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Home Members Contributors Roger T. Howe


  • Organization
    Stanford University

  • Employment Type
    University / College Faculty

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  • Biography
    Roger T. Howe is the William E. Ayer Professor in the Department of Electrical Engineering at Stanford University, as well as the Faculty Director of the Stanford Nanofabrication Facility. He earned a B.S. degree in physics from Harvey Mudd College, Claremont, California and an M.S. and Ph.D. in electrical engineering from the University of California, Berkeley in 1981 and 1984. After faculty positions at Carnegie-Mellon University in 1984-1985 and the Massachusetts Institute of Technology from 1985-1987, he returned to Berkeley where he was a Professor until 2005. His research interests include micro electromechanical system (MEMS) design, micro/nanomachining processes, and self-assembly processes. A major focus of his research from the early 1980s until recently was technologies for integrated microsystems, which incorporate both silicon integrated circuits and micromechanical structrures. Recently, his research has shifted to nano electromechanical systems (NEMS), for applications ranging from chemical sensors to relays and logic devices. Prof. Howe has made contributions to the design of MEMS accelerometers, gyroscopes, electrostatic actuators, and microresonators. He was elected an IEEE Fellow in 1996, was co-recipient of the 1998 IEEE Cledo Brunetti Award, and was elected to the U.S. National Academy of Engineering in 2005 for his contributions to MEMS processes, devices, and systems. He was a co-founder of Silicon Clocks, Inc., a start-up company that commercialized poly-SiGe integrated MEMS-on-CMOS for timing applications, which was acquired by Silicon Laboratories, Inc., in April 2010. In December 2009, he became the Faculty Director of the Stanford Nanofabrication Facility. In February 2011, became the Stanford Site Director of the National Nanotechnology Infrastructure Network (NNIN) and in September 2011, he became Director of the NNIN.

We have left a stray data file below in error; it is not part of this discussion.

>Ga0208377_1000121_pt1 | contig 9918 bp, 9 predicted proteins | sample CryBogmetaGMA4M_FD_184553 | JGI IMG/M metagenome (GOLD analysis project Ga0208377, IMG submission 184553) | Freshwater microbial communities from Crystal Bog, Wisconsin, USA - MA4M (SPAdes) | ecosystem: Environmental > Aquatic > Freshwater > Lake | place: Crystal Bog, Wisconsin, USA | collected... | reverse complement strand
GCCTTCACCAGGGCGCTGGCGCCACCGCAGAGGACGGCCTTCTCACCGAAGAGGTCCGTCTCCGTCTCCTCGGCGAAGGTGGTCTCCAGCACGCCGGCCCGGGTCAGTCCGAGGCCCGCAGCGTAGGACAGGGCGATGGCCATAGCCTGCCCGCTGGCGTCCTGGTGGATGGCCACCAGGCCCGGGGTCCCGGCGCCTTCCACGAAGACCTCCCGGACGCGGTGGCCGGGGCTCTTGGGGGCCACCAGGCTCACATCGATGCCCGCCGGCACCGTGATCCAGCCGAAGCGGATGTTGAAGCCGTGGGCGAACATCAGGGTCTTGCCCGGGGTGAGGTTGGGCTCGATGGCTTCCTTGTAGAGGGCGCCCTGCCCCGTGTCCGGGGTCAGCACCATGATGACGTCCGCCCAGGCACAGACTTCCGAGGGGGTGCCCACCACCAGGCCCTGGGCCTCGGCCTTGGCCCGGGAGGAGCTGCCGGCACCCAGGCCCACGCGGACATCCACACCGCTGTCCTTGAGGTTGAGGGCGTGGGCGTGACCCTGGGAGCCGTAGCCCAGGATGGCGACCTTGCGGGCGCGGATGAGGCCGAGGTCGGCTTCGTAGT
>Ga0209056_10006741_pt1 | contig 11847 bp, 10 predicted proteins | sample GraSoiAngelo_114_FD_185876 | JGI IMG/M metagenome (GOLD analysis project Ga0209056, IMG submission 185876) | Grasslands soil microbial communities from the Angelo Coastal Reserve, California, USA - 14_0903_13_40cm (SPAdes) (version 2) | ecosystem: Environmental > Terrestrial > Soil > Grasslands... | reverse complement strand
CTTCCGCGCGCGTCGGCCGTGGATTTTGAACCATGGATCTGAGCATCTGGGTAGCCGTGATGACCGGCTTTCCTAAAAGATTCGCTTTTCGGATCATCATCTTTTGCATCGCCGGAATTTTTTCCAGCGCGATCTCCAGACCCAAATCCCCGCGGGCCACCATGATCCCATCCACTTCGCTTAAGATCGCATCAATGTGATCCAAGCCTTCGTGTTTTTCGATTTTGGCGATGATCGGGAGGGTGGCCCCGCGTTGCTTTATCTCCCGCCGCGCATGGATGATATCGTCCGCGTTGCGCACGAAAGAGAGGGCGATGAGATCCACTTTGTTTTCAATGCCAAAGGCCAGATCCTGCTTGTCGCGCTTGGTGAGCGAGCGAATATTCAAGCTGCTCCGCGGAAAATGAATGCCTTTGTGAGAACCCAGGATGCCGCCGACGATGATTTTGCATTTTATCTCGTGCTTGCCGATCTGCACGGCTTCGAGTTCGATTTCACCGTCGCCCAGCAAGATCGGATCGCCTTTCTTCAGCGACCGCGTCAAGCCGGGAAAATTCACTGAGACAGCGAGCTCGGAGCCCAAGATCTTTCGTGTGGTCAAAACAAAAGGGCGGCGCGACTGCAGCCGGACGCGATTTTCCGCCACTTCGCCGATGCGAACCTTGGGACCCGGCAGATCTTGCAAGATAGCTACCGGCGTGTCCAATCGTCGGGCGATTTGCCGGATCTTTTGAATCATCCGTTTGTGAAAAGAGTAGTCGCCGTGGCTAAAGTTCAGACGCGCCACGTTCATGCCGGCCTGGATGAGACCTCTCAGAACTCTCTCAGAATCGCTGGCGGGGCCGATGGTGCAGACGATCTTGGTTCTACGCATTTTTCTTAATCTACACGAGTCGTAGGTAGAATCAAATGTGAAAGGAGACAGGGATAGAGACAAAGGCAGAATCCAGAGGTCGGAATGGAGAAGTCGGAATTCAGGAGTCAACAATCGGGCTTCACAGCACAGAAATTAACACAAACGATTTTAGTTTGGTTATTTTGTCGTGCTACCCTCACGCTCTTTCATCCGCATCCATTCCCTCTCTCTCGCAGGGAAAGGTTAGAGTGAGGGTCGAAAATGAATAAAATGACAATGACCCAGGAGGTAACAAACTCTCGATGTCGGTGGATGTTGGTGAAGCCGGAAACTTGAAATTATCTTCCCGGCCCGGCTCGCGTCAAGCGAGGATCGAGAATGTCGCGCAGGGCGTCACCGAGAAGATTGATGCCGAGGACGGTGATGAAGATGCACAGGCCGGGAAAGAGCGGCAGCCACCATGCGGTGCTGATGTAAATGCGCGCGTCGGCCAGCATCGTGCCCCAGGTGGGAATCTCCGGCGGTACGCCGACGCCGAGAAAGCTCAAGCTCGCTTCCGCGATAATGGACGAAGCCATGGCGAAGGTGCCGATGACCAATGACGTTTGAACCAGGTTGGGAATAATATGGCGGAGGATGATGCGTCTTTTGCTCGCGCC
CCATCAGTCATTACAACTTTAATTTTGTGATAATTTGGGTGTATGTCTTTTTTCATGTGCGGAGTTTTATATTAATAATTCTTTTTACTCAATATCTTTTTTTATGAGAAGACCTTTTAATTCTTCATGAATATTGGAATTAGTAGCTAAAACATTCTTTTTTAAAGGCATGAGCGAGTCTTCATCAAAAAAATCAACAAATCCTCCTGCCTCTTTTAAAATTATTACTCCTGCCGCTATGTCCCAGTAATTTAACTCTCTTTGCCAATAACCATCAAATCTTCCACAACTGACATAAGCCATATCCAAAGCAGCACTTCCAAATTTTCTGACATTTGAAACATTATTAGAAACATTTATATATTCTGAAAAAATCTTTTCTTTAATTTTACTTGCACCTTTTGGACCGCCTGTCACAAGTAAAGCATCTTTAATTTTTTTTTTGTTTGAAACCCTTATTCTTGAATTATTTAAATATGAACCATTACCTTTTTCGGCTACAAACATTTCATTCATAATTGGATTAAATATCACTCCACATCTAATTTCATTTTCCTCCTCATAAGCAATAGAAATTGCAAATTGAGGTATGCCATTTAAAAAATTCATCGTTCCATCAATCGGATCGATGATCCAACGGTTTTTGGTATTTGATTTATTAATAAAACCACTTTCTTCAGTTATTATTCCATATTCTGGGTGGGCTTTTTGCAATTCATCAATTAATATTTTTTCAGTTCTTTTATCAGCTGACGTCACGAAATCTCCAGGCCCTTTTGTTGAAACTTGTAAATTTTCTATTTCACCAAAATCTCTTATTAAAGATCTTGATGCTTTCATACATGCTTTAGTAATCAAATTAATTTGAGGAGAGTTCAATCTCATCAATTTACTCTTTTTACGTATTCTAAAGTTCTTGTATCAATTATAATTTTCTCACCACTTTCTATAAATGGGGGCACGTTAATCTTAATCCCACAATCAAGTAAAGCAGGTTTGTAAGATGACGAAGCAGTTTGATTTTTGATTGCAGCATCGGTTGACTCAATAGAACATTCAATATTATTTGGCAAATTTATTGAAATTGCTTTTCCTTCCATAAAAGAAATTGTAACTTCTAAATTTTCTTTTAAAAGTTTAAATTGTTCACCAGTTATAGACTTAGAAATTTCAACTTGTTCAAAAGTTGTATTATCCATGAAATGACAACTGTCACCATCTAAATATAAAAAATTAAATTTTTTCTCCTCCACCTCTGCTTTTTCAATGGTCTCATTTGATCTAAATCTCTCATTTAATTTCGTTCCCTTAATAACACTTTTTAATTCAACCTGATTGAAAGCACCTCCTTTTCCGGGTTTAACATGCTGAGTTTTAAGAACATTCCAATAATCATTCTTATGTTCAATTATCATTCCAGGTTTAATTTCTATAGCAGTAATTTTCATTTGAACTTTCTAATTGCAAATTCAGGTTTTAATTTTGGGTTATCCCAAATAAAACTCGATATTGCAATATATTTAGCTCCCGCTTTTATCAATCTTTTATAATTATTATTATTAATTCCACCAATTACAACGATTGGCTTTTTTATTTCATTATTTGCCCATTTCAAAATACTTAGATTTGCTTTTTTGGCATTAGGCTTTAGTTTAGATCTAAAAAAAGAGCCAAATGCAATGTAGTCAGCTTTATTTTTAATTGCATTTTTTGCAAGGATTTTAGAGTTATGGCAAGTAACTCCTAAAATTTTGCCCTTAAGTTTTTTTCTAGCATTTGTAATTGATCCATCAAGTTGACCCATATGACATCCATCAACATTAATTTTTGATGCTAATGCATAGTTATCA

• Interests
    Enter your Interests., a resource for nanoscience and nanotechnology, is supported by the National Science Foundation and other funding agencies. Any opinions, findings, and conclusions or recommendations expressed in this material are those of the author(s) and do not necessarily reflect the views of the National Science Foundation.